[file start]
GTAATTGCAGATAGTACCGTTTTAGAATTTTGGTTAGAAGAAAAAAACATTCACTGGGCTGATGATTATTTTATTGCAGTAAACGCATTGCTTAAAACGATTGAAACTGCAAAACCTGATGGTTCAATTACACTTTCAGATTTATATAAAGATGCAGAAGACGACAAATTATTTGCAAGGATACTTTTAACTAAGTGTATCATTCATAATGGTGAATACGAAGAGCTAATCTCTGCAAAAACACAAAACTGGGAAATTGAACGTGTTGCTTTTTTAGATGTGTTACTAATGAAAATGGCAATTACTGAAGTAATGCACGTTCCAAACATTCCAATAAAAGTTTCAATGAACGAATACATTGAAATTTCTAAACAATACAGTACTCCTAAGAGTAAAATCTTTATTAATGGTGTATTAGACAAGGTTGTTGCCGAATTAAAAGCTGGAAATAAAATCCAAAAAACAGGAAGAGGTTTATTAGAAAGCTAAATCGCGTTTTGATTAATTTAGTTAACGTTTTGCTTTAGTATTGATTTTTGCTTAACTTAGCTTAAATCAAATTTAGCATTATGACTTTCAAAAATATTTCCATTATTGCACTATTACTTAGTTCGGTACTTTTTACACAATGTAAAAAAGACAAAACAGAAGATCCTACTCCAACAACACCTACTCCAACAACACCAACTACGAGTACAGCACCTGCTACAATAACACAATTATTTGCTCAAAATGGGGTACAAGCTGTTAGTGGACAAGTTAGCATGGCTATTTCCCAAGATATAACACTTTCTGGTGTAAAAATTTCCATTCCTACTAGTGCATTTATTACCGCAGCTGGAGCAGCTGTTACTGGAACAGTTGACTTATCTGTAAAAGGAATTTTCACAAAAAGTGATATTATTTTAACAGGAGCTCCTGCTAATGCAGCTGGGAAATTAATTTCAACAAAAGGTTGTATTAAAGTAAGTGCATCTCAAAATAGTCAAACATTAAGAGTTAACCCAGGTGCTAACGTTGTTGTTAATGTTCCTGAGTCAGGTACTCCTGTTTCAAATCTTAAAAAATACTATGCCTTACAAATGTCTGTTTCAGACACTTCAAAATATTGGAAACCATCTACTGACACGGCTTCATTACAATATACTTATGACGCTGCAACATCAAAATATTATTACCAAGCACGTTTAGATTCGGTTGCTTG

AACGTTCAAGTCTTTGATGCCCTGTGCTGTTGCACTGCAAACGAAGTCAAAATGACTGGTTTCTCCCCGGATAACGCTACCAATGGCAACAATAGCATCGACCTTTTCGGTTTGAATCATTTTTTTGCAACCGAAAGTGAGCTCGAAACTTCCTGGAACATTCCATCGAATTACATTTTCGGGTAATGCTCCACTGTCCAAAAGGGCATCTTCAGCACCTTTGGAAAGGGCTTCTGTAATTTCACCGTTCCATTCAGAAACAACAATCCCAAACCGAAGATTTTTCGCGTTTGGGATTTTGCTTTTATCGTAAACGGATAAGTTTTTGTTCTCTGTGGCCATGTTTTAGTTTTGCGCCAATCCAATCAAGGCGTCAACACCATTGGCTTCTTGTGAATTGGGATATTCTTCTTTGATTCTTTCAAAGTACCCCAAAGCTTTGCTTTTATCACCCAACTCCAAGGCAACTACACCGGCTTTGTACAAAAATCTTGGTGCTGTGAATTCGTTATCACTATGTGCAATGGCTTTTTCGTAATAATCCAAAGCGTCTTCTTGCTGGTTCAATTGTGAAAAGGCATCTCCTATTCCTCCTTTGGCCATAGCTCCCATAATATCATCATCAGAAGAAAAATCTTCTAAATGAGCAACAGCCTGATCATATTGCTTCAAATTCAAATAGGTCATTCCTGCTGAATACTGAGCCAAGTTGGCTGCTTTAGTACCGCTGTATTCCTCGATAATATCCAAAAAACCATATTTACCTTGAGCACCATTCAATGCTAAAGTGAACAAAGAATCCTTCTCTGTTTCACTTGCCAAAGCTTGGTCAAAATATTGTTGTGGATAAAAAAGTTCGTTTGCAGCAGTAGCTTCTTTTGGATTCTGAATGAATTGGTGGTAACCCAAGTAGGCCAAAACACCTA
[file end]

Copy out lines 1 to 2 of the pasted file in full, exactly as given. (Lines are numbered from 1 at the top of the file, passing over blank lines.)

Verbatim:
GTAATTGCAGATAGTACCGTTTTAGAATTTTGGTTAGAAGAAAAAAACATTCACTGGGCTGATGATTATTTTATTGCAGTAAACGCATTGCTTAAAACGATTGAAACTGCAAAACCTGATGGTTCAATTACACTTTCAGATTTATATAAAGATGCAGAAGACGACAAATTATTTGCAAGGATACTTTTAACTAAGTGTATCATTCATAATGGTGAATACGAAGAGCTAATCTCTGCAAAAACACAAAACTGGGAAATTGAACGTGTTGCTTTTTTAGATGTGTTACTAATGAAAATGGCAATTACTGAAGTAATGCACGTTCCAAACATTCCAATAAAAGTTTCAATGAACGAATACATTGAAATTTCTAAACAATACAGTACTCCTAAGAGTAAAATCTTTATTAATGGTGTATTAGACAAGGTTGTTGCCGAATTAAAAGCTGGAAATAAAATCCAAAAAACAGGAAGAGGTTTATTAGAAAGCTAAATCGCGTTTTGATTAATTTAGTTAACGTTTTGCTTTAGTATTGATTTTTGCTTAACTTAGCTTAAATCAAATTTAGCATTATGACTTTCAAAAATATTTCCATTATTGCACTATTACTTAGTTCGGTACTTTTTACACAATGTAAAAAAGACAAAACAGAAGATCCTACTCCAACAACACCTACTCCAACAACACCAACTACGAGTACAGCACCTGCTACAATAACACAATTATTTGCTCAAAATGGGGTACAAGCTGTTAGTGGACAAGTTAGCATGGCTATTTCCCAAGATATAACACTTTCTGGTGTAAAAATTTCCATTCCTACTAGTGCATTTATTACCGCAGCTGGAGCAGCTGTTACTGGAACAGTTGACTTATCTGTAAAAGGAATTTTCACAAAAAGTGATATTATTTTAACAGGAGCTCCTGCTAATGCAGCTGGGAAATTAATTTCAACAAAAGGTTGTATTAAAGTAAGTGCATCTCAAAATAGTCAAACATTAAGAGTTAACCCAGGTGCTAACGTTGTTGTTAATGTTCCTGAGTCAGGTACTCCTGTTTCAAATCTTAAAAAATACTATGCCTTACAAATGTCTGTTTCAGACACTTCAAAATATTGGAAACCATCTACTGACACGGCTTCATTACAATATACTTATGACGCTGCAACATCAAAATATTATTACCAAGCACGTTTAGATTCGGTTGCTTG

AACGTTCAAGTCTTTGATGCCCTGTGCTGTTGCACTGCAAACGAAGTCAAAATGACTGGTTTCTCCCCGGATAACGCTACCAATGGCAACAATAGCATCGACCTTTTCGGTTTGAATCATTTTTTTGCAACCGAAAGTGAGCTCGAAACTTCCTGGAACATTCCATCGAATTACATTTTCGGGTAATGCTCCACTGTCCAAAAGGGCATCTTCAGCACCTTTGGAAAGGGCTTCTGTAATTTCACCGTTCCATTCAGAAACAACAATCCCAAACCGAAGATTTTTCGCGTTTGGGATTTTGCTTTTATCGTAAACGGATAAGTTTTTGTTCTCTGTGGCCATGTTTTAGTTTTGCGCCAATCCAATCAAGGCGTCAACACCATTGGCTTCTTGTGAATTGGGATATTCTTCTTTGATTCTTTCAAAGTACCCCAAAGCTTTGCTTTTATCACCCAACTCCAAGGCAACTACACCGGCTTTGTACAAAAATCTTGGTGCTGTGAATTCGTTATCACTATGTGCAATGGCTTTTTCGTAATAATCCAAAGCGTCTTCTTGCTGGTTCAATTGTGAAAAGGCATCTCCTATTCCTCCTTTGGCCATAGCTCCCATAATATCATCATCAGAAGAAAAATCTTCTAAATGAGCAACAGCCTGATCATATTGCTTCAAATTCAAATAGGTCATTCCTGCTGAATACTGAGCCAAGTTGGCTGCTTTAGTACCGCTGTATTCCTCGATAATATCCAAAAAACCATATTTACCTTGAGCACCATTCAATGCTAAAGTGAACAAAGAATCCTTCTCTGTTTCACTTGCCAAAGCTTGGTCAAAATATTGTTGTGGATAAAAAAGTTCGTTTGCAGCAGTAGCTTCTTTTGGATTCTGAATGAATTGGTGGTAACCCAAGTAGGCCAAAACACCTA